Which king of France was nicknamed "Louis of the oysters"?

Which king of France was nicknamed "Louis of the oysters"?

The oyster, a vital delight for a monarch with the physique of a large mollusk.

A good-natured, sixty-year-old head of state with an extraordinary appetite, considered by some to be the king of turning back the clock.

Brother of a decapitated king, Louis XVIII, born Louis-Stanislas, count of Provence, then king of France for a serene reign, described by Victor Hugo in “Les Misérables”: “This impotent king had the taste of the great gallop ”.

It was at a gallop that in Flanders, during the Hundred Days, this king of France eats oysters galore.

Momentarily driven out in 1815, he found asylum in Ghent. And exile fits him like a glove, in this northern city located at the confluence of the Lys and the Scheldt ... as long as he finds oysters there!

Louis moved to the center of Ghent on March 30, 1815 with his friend Count Jean-Baptiste d´Hane de Steenhuyse, Chamberlain of the King of the Netherlands.

The day of his arrival, he dines at 6 p.m. and swallows a hearty meal. He is then served "a hundred oysters", eliciting the admiration of onlookers who congregate, as the dining room, located on the ground floor, is visible from the street.

The anecdote is told in a document kept in Belgium.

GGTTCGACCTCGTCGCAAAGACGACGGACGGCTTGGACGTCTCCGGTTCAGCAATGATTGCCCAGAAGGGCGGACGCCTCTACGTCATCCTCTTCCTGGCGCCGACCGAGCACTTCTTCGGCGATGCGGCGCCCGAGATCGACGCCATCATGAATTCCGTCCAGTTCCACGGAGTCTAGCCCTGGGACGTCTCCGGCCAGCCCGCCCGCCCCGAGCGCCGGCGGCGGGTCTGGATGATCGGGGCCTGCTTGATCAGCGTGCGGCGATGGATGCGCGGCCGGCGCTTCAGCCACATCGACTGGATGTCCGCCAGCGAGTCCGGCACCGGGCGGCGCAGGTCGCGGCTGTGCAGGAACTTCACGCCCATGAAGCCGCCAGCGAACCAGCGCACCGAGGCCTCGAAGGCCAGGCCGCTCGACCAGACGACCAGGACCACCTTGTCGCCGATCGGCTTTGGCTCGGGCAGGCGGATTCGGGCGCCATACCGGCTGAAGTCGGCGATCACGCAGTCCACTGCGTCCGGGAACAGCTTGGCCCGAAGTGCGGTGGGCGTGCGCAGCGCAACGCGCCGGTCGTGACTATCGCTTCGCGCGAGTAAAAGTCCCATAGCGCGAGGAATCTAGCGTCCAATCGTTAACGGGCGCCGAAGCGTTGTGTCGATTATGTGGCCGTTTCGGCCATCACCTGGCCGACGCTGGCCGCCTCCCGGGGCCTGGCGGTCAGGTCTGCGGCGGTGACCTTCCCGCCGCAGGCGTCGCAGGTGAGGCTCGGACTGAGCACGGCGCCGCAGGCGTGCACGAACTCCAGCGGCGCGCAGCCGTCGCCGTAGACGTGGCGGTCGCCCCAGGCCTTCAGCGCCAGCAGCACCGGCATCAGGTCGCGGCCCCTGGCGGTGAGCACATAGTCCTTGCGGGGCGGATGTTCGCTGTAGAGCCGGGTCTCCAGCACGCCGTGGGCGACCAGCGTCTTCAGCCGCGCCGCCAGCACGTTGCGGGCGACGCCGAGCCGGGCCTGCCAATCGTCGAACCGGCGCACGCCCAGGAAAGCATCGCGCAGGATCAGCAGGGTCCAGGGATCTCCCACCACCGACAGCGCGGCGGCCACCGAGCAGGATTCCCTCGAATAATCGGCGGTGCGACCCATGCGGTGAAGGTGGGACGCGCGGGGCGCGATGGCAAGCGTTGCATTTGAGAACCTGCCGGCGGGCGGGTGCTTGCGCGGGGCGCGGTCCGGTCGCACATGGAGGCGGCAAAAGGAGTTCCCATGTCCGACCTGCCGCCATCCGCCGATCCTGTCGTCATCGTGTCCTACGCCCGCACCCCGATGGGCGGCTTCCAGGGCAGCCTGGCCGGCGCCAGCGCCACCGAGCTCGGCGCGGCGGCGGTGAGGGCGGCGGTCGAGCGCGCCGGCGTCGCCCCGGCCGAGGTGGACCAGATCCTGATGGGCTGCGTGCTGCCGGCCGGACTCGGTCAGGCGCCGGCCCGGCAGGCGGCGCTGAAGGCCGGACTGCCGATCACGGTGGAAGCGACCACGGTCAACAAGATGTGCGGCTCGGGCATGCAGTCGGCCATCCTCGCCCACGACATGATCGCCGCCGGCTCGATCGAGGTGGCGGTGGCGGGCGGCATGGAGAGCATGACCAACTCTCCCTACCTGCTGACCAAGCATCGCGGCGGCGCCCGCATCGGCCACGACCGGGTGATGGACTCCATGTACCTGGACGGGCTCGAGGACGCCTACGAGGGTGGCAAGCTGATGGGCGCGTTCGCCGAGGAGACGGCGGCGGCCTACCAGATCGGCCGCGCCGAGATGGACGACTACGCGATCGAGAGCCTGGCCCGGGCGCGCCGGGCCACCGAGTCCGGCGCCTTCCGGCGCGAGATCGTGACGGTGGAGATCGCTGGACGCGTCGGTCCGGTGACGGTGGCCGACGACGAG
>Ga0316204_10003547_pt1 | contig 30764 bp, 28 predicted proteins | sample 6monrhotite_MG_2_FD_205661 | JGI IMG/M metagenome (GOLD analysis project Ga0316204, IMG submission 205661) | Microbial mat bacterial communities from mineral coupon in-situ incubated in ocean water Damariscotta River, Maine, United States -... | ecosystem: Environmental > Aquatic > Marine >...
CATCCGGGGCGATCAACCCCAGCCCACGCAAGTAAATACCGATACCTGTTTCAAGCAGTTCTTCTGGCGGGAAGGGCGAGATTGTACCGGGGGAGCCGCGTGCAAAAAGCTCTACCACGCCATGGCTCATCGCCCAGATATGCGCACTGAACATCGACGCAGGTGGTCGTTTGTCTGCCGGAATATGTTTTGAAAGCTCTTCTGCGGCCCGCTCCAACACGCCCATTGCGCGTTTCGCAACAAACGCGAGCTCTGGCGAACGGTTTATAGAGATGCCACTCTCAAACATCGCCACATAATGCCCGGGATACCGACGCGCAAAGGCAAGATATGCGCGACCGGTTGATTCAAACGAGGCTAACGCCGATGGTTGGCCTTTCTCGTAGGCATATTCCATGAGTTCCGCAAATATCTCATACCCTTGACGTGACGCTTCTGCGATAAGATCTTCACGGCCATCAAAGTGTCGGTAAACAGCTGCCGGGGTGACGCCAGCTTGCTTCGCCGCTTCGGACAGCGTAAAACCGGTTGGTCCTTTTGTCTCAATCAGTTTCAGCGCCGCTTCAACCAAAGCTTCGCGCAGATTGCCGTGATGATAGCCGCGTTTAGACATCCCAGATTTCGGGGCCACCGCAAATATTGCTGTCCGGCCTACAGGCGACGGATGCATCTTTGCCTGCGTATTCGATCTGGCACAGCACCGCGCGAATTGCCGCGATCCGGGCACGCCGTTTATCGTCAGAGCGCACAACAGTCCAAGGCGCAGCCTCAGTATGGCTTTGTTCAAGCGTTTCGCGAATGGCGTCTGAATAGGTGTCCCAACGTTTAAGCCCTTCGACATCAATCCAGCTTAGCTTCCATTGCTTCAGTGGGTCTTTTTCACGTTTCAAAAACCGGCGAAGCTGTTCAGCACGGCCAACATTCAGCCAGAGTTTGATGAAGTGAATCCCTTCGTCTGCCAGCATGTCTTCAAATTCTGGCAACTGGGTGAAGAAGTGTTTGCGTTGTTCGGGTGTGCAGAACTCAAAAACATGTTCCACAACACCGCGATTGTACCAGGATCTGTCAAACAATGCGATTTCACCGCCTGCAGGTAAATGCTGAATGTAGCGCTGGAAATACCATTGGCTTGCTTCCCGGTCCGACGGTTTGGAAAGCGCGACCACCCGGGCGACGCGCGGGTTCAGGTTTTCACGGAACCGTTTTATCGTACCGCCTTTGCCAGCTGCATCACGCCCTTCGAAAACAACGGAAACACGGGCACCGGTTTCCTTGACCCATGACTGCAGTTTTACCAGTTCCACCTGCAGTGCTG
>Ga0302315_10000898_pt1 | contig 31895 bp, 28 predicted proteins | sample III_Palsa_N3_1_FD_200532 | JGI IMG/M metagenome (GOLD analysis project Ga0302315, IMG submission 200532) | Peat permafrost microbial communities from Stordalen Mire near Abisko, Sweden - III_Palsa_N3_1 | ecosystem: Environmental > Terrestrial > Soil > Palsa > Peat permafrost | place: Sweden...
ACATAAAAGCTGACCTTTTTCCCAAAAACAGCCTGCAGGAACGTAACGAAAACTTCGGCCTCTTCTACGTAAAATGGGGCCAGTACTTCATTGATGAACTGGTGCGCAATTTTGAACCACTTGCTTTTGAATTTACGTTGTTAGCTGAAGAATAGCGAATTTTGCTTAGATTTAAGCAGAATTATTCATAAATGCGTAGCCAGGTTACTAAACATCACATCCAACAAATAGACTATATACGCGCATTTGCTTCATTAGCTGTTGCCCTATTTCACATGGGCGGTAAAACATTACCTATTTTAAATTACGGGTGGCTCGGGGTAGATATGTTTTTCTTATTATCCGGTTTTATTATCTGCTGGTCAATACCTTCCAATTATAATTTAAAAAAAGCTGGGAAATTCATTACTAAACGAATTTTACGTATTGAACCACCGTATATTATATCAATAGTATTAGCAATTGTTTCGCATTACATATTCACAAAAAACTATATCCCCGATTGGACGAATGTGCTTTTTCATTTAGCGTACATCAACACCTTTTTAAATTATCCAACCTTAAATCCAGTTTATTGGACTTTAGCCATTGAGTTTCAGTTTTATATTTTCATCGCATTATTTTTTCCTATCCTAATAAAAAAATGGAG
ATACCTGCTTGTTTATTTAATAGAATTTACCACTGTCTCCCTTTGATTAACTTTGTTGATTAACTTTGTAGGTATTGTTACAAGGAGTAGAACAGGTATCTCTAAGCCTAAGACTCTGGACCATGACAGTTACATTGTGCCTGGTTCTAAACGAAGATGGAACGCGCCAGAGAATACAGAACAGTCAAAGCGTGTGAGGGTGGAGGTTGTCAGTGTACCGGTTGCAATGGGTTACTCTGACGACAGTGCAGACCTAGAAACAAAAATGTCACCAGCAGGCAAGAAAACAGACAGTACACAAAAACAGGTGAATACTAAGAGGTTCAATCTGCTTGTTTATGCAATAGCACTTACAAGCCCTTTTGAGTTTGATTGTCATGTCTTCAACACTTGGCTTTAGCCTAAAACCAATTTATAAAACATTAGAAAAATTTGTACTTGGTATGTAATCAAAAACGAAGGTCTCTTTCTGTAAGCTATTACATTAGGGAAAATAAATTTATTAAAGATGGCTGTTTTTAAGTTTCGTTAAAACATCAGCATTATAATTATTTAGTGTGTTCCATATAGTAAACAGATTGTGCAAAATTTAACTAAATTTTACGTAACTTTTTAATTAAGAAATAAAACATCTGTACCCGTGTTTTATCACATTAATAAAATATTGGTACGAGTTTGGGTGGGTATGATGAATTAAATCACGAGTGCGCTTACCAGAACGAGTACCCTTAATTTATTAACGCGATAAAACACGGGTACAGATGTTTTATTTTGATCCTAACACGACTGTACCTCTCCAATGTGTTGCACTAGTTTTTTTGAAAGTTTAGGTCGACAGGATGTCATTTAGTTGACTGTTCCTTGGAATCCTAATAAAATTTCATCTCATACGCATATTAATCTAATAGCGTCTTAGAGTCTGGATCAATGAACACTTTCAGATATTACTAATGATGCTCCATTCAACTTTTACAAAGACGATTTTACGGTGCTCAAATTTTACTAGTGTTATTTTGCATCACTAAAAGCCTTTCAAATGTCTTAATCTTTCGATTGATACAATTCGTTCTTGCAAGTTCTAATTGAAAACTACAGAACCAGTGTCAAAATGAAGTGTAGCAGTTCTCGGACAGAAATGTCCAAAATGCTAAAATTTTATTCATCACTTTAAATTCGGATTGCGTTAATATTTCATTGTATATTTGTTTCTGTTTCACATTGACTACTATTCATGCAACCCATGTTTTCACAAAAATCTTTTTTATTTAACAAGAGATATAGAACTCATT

On March 30, 1815, we find the sentence “Hij Z.M. van zeer gœden appetijt, naer andere spijzen geheeten te hebben, slœg hij nog een honderd hœsters binnen ”which can be translated as“ His Majesty had a good appetite, because after eating a few dishes, he had a hundred oysters ” .

The Belgians quickly nicknamed the French sovereign “Louis des oytres”.

This nickname will sometimes be distorted into "Louis dix oytres". In some English texts, the king is called "Oyster Louis".

Back in France, Louis continues to bring happiness and fortune to the shellfish industry and to swallow plankton eaters without counting.

It is true that after the disappearance of the saltwater salt in 1790, oyster farming developed in France, with some salt marshes being transformed into clear ones.

Part of the population then nicknamed this disciple of Epicurus with the plump belly "Pig XVIII".

But the wholesalers, whether royalists, ultras or moderates, Bonapartists, republicans or neutrals, can only mourn the disappearance of the man who, for oyster producers, was unquestionably a pearl.